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Chimanbhai Ashabhai Patel Vs. Manager, Federation of Co-op. Stores Ltd. - Court Judgment

LegalCrystal Citation
SubjectLabour and Industrial
CourtGujarat High Court
Decided On
Judge
Reported in(1985)1GLR130
AppellantChimanbhai Ashabhai Patel
RespondentManager, Federation of Co-op. Stores Ltd.
Cases ReferredIn Surendra Kumar Verma v. The Central Government Industrial Tribunal
Excerpt:
.....of the petitioner was illegal being contrary to the provisions of the industrial disputes act, 1947. it is not in dispute that the labour court has not found that the workman was gainfully engaged during the intervening period. but there may be exceptional circumstances which made it impossible or wholly inequitable vis-a-vis the employer and workmen to direct reinstatement with full back wages. in such and other exceptional cases the court may mould the relief but, ordinarily the relief to be awarded must be reinstatement with full back wages. that relief must be awarded where no special impediment in the way of awarding the relief is clearly shown. the labour court was, therefore, clearly wrong and has committed an error apparent on the face of the record in not awarding full back..........employee for no fault of the employee and that order is found to be illegal and void, the normal rule is reinstatement with full back wages. in this connection the learned counsel for the petitioner has drawn our attention to the supreme court judgment in the case of gujarat steel tubes ltd. v. gujarat steel tubes mazdoor sabha and ors. : (1980)illj137sc the supreme court has observed as follows:if after such a protracted time and energy consuming litigation during which period the workman just sustains himself, ultimately he is to be told that though he will be reinstated, he will be denied the backwages which would be due to him, the workman would be subjected to a sort of penalty for no fault of his and it is wholly undeserved. ordinarily, therefore, a workman whose service has been.....
Judgment:

N.H. Bhatt, J.

1. The petitioner was an employee of the respondent. His services were abruptly terminated on 1st April 1981 and therefore he had raised an industrial dispute and the same was referred to the Labour Court. The Labour Court by its award dt. 14th July 1983 directed reinstatement in service to his original post without back wages within one month from the date of publication of the award. He was actually reinstated on 28th June 1984. Thus he has remained without wages from 1st April 1981 till 28th June 1984 even after the award of reinstatement dt. 14th July 1983. The material observations are given in para 4 of the award of the Lobour Court, which read as follows;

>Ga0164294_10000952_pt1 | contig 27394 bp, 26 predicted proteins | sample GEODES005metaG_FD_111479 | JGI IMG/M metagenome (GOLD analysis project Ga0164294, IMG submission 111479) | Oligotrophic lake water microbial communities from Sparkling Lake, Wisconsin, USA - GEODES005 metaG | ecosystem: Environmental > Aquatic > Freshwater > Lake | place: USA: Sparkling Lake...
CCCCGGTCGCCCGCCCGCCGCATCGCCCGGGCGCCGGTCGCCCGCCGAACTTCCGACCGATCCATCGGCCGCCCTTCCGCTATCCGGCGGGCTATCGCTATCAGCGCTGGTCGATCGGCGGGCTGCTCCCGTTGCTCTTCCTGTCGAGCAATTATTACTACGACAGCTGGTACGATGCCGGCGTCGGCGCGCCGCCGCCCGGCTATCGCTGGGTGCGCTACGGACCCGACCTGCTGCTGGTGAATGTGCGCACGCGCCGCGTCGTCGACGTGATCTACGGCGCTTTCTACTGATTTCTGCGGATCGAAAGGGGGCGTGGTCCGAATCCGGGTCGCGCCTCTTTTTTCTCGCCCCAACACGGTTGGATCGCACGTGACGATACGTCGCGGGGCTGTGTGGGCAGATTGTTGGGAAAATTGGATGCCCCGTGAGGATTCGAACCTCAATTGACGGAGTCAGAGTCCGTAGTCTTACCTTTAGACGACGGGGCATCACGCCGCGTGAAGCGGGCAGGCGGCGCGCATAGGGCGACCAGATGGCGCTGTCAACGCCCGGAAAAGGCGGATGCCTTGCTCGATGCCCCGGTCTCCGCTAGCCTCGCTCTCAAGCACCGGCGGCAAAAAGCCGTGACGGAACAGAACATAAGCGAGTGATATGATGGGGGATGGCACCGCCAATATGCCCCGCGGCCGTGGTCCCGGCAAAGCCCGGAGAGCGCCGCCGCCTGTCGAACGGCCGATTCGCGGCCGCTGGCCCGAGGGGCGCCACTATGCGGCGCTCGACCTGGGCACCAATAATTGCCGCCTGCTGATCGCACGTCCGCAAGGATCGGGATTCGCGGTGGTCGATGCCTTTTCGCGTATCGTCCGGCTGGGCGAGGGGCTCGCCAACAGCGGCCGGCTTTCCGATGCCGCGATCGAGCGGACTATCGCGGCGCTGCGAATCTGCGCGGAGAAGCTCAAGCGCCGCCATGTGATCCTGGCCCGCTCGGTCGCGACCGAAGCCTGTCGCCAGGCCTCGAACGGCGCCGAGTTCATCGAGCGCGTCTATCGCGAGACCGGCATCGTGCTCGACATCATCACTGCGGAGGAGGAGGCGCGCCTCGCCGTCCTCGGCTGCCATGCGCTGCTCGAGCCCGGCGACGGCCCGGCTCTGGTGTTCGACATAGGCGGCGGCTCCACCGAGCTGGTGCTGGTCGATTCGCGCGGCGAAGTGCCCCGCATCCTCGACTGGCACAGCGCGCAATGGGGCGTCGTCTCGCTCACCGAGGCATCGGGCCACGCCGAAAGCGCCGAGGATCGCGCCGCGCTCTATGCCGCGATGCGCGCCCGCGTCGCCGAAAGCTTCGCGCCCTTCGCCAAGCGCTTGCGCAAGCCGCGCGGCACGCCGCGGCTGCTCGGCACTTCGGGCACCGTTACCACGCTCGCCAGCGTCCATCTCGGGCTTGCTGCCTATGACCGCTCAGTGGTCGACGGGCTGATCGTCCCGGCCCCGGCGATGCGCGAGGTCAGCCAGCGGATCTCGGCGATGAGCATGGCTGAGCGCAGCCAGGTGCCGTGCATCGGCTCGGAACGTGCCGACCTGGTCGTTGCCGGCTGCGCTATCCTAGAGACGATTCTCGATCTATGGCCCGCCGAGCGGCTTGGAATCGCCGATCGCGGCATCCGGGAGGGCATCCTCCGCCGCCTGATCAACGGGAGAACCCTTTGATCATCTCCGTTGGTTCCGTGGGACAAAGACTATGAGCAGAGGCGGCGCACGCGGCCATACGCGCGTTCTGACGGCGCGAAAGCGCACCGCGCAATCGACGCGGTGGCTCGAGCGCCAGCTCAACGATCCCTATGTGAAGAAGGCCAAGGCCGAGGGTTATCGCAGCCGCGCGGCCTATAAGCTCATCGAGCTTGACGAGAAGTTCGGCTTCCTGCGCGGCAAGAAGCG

Now, it is undisputed that the services of this workman were terminated by the management. No inquiry was held against him and he was not given opportunity to defend himself. This termination is contrary to the provisions of the I.D. Act, 1947, and so the workman is entitled to be reinstated in service. The workman has not made any efforts to secure another job during the intervening period, and, therefore, he cannot claim back wages for the intervening period because he could have done something for earning but instead of that he set right on his right against the stores which is a public body and so such tendency to remain idle and to claim back wages should not be encouraged. I am, therefore, of the opinion that even though services of the workman were terminated in an illegal manner and he is entitled to be reinstated in service he is not entitled to back wages, I, therefore, pass the following order.

It is clear that the Labour Court was fully satisfied that the termination of services of the petitioner was illegal being contrary to the provisions of the Industrial Disputes Act, 1947. It is not in dispute that the Labour Court has not found that the workman was gainfully engaged during the intervening period. There is no evidence led by the employer. In fact the employer has not participated in the proceedings and has not challenged the evidence of the workman. The reasoning of the Labour Court that the claimant cannot claim back wages for the intervening period because he could have done something for earning, is not a correct approach. When an employer terminates the services of an employee for no fault of the employee and that order is found to be illegal and void, the normal rule is reinstatement with full back wages. In this connection the learned Counsel for the petitioner has drawn our attention to the Supreme Court judgment in the case of Gujarat Steel Tubes Ltd. v. Gujarat Steel Tubes Mazdoor Sabha and Ors. : (1980)ILLJ137SC the Supreme Court has observed as follows: